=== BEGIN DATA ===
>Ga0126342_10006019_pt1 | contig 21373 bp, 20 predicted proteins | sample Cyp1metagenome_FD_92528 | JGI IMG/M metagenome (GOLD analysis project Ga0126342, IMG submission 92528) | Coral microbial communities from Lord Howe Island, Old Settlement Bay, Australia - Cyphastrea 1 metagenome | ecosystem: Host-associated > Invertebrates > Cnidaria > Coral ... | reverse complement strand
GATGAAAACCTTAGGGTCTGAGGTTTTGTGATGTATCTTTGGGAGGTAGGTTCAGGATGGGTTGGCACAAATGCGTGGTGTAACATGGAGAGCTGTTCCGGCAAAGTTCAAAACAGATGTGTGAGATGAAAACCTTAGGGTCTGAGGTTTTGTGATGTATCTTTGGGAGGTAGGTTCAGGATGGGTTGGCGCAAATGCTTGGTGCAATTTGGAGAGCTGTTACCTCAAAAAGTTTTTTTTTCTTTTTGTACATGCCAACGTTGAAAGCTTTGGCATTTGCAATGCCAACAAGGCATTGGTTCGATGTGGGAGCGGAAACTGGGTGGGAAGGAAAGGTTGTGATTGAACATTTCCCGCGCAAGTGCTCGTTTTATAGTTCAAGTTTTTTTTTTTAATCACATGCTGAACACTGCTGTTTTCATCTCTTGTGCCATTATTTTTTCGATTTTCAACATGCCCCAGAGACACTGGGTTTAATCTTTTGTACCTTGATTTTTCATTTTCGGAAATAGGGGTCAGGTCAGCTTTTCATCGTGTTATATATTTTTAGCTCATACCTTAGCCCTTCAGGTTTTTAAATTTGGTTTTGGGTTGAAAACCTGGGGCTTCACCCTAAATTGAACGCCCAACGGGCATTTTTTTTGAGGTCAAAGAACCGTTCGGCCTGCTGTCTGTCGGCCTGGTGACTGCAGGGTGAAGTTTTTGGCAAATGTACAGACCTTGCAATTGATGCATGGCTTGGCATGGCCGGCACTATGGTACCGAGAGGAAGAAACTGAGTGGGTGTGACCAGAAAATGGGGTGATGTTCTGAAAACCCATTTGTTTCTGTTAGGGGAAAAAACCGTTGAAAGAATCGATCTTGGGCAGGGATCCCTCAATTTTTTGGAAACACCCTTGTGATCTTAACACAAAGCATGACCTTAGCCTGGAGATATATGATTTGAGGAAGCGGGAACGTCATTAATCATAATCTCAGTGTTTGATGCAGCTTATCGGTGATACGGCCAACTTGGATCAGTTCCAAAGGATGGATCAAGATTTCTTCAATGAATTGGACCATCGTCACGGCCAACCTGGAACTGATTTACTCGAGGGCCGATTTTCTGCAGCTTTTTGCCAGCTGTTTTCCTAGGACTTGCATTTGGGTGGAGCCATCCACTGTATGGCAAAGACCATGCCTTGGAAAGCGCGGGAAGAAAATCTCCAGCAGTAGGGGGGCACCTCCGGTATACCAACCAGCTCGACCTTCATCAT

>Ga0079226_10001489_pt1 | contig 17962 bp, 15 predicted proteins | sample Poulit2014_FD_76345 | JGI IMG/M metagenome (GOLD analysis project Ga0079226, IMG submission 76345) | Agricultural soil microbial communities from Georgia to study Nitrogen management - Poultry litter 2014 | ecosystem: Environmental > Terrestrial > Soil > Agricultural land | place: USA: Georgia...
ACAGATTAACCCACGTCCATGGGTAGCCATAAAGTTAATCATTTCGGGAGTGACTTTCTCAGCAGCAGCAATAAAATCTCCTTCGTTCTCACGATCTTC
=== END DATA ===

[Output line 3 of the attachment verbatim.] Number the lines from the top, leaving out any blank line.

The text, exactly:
>Ga0079226_10001489_pt1 | contig 17962 bp, 15 predicted proteins | sample Poulit2014_FD_76345 | JGI IMG/M metagenome (GOLD analysis project Ga0079226, IMG submission 76345) | Agricultural soil microbial communities from Georgia to study Nitrogen management - Poultry litter 2014 | ecosystem: Environmental > Terrestrial > Soil > Agricultural land | place: USA: Georgia...